“That may seem like a small change, but there’s actually two million people … that will benefit from this change,” said David MacDonald, chief economist at the Canadian Centre for Policy Alternatives, a progressive think-tank.
Thats the good news. But MacDonald says the current EI plan could still leave more than a million people worse off than where they were under CERB.
By his math, roughly 700,000 people who lost work in the pandemic but managed to take in some paid work will find themselves getting less in benefits.
And MacDonald said there’s a whole other group of roughly 400,000 low income, primarily part-time workers, who will still be making less than they would have been if the government simply extended CERB if they are lucky enough to get back to their regular hours.
Transferring between programs ‘a messy process’
There’s also the problem that whether you are transferred seamlessly from CERB to EI depends on how you applied for it. If you applied for CERB through Service Canada, the government says it will happen automatically. But if you applied through the Canada Revenue Agency, you’ll have to begin a formal application for EI, which can take time.
MacDonald estimates about 900,000 people will qualify for the new CRB. But since none of the programs have been officially created and passed through Parliament yet, there’s uncertainty everywhere.
“The websites aren’t up and running in terms of where people would apply, how they apply, how they find out their status and so on,” MacDonald said. “There are four million people who are on CERB and will likely go through this transition [so] where they should go and where they should apply to is … going to be a messy process.”
Wiebe says he has heard that it can take between six and eight weeks to get a first EI payment. “If that’s the case, I’m not sure what we’re going to do because we can’t go eight weeks with no income,” he said.
Sarah Pacey is another CERB recipient who’s worried about the future.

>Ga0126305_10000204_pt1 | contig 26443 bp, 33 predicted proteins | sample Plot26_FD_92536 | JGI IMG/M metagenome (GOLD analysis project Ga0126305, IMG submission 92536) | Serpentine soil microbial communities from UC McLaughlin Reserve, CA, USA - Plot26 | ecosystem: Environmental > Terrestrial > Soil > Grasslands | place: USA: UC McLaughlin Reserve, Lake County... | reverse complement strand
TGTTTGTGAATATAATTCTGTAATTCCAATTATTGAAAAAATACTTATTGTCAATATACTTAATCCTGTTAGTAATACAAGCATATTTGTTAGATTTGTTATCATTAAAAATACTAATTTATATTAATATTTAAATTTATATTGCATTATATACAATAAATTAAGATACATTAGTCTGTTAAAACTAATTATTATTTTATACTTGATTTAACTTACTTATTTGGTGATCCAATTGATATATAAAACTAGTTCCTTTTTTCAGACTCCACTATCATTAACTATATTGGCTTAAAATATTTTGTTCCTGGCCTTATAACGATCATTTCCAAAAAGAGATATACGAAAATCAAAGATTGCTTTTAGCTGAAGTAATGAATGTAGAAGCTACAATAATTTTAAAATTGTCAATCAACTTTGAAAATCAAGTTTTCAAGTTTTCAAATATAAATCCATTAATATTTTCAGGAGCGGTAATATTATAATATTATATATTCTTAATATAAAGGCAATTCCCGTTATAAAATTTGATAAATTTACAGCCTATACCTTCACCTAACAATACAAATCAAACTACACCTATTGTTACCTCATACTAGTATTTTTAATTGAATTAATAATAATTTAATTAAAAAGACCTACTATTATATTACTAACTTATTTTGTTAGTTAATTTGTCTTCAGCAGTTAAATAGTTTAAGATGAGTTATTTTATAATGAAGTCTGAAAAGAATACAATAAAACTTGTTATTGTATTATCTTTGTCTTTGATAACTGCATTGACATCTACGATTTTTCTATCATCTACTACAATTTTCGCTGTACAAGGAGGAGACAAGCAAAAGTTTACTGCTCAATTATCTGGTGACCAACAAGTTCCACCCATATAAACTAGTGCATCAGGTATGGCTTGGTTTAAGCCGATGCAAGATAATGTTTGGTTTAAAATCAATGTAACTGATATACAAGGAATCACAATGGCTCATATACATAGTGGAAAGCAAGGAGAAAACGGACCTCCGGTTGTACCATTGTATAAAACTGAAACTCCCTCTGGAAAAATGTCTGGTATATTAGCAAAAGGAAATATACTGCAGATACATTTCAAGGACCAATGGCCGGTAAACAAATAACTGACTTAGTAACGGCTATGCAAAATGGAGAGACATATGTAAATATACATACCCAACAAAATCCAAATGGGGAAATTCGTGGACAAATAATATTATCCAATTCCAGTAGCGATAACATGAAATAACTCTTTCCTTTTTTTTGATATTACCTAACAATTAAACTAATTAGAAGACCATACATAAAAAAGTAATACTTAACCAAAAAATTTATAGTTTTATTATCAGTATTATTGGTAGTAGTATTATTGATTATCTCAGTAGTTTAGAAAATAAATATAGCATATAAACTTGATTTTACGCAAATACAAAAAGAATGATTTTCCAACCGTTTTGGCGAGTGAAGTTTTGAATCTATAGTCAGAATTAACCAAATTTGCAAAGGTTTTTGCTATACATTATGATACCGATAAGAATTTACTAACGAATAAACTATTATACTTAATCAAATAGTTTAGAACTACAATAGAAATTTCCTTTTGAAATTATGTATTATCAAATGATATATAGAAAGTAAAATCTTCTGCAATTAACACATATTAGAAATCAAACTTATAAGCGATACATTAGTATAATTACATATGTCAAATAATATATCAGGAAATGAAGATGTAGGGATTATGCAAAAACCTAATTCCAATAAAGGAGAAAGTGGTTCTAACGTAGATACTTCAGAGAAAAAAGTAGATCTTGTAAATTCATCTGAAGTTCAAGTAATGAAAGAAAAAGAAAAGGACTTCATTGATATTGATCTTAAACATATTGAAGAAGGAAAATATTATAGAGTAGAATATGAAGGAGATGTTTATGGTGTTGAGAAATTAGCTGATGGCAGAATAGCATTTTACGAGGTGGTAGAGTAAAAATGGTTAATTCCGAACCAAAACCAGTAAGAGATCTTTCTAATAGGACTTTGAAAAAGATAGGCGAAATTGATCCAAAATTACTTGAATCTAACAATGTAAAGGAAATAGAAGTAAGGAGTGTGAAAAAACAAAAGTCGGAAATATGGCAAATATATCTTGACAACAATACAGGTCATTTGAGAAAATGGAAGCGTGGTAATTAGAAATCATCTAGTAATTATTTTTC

She went on maternity leave from her job providing in-home behaviour therapy for autistic children in June of 2019, but her publicly funded employer lost funding last December. She was laid off while on maternity leave.
When her mat leave expired in June 2020 she applied for CERB.
“With that ending, I’m a little bit just unsure about where I am now,” said Pacey, who lives in Toronto.
She has pored over the government website explaining EI, but since payouts are based on the amount of paid work you’ve done over the past year, “it doesn’t seem like I really qualify for any of those programs,” she said.
Government confident no one will be left behind
In announcing the changes, Employment Minister Carla Qualtrough said the government is confident that people like Pacey and Wiebe don’t need to worry.
“I think we’ve created … a much more elegant balance between the need to not disincentivize work, but also support people who, regardless of effort, still aren’t working or have significantly reduced hours,” she said.
WATCH | Carla Qualtrough on the transition from CERB:
The government said in a statement that anyone currently on CERB will be eligible for their first EI payment as of Oct. 11. “Over 80 per cent of eligible Canadians are expected to receive their payment by Oct. 14 — three days after becoming eligible, and over 90 per cent are expected to be paid within three to 14 days.”
Wiebe is fairly confident that he will still qualify for some sort of support program, but his wife may not. Once the couple’s $1,575 in rent and more than $500 a month in medical expenses are factored in, there will be little left for utilities and food.